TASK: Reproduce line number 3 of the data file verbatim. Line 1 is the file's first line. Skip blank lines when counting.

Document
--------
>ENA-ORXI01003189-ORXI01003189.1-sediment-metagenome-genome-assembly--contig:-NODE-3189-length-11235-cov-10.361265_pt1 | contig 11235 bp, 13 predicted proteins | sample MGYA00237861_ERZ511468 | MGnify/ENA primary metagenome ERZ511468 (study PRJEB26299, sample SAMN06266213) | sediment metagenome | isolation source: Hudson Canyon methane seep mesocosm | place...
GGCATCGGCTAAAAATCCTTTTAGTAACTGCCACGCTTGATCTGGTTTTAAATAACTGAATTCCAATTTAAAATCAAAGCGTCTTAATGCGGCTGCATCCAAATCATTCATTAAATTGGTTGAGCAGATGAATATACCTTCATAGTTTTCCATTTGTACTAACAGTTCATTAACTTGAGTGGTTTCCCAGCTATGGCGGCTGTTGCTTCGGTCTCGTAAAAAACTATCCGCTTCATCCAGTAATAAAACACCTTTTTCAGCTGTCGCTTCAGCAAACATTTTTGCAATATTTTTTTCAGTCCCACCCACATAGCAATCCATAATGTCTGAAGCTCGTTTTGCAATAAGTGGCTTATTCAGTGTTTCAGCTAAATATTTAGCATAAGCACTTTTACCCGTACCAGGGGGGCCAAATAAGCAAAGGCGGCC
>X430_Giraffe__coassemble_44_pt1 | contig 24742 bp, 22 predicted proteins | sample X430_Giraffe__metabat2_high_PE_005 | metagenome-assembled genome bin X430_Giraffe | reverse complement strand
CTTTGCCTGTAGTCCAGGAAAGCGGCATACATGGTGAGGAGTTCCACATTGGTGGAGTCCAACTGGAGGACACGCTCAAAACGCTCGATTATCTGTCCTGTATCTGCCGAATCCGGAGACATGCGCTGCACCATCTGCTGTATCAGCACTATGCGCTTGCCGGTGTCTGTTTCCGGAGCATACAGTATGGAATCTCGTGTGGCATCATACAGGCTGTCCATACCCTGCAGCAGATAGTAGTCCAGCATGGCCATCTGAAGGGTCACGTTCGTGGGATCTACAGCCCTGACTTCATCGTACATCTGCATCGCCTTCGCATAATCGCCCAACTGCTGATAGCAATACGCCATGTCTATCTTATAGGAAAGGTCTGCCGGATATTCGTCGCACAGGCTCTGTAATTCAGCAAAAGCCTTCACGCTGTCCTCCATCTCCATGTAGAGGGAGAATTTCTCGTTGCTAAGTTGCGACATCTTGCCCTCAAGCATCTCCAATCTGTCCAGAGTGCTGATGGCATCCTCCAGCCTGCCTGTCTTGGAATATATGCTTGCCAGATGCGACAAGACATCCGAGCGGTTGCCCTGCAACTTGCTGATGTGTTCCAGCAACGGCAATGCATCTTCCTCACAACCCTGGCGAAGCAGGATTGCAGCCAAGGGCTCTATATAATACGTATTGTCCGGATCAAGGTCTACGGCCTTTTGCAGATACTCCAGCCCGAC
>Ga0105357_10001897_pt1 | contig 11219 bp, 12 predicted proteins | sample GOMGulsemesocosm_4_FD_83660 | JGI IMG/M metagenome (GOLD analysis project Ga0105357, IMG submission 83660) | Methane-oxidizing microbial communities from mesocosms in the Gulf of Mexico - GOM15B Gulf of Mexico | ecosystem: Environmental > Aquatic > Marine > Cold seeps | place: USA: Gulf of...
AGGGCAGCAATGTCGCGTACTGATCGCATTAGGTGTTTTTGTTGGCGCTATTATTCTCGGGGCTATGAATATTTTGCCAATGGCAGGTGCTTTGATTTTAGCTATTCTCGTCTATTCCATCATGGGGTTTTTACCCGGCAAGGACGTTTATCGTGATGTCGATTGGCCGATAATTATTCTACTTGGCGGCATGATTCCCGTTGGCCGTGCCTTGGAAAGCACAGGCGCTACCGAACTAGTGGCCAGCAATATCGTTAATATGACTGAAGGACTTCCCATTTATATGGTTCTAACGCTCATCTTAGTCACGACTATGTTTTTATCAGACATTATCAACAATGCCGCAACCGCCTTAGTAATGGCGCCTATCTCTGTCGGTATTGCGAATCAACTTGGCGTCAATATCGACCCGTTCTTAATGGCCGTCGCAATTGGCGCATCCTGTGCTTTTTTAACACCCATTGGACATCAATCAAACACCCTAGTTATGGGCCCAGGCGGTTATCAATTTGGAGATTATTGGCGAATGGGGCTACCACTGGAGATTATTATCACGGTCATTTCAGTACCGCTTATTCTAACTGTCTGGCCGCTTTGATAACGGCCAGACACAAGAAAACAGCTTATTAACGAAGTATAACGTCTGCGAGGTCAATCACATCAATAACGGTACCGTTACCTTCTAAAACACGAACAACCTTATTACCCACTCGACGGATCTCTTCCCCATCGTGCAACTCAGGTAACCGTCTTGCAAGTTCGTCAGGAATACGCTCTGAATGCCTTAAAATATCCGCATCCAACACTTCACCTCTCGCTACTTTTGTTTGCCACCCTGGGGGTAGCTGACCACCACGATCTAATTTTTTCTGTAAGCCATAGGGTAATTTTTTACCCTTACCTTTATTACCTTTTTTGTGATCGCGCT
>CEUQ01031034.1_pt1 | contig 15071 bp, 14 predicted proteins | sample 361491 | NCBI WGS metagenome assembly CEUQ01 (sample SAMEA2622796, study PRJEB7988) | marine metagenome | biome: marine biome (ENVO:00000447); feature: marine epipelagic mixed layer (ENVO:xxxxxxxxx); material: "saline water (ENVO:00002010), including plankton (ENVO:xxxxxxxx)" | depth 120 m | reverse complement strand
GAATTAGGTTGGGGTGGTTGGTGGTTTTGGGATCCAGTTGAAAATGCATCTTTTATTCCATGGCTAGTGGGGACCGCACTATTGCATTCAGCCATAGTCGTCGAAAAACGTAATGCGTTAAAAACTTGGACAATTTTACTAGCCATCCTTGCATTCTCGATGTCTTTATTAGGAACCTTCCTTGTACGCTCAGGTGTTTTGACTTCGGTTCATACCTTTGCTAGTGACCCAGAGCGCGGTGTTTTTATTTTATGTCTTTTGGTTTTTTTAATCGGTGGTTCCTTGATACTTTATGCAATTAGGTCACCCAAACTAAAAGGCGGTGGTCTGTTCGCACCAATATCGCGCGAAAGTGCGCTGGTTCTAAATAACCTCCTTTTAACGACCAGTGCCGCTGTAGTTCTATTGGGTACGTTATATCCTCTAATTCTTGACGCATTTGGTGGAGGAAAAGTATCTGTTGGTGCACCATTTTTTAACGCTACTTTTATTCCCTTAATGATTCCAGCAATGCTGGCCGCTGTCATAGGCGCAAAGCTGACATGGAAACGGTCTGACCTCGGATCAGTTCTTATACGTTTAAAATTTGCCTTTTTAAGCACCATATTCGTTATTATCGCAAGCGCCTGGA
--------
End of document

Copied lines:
>X430_Giraffe__coassemble_44_pt1 | contig 24742 bp, 22 predicted proteins | sample X430_Giraffe__metabat2_high_PE_005 | metagenome-assembled genome bin X430_Giraffe | reverse complement strand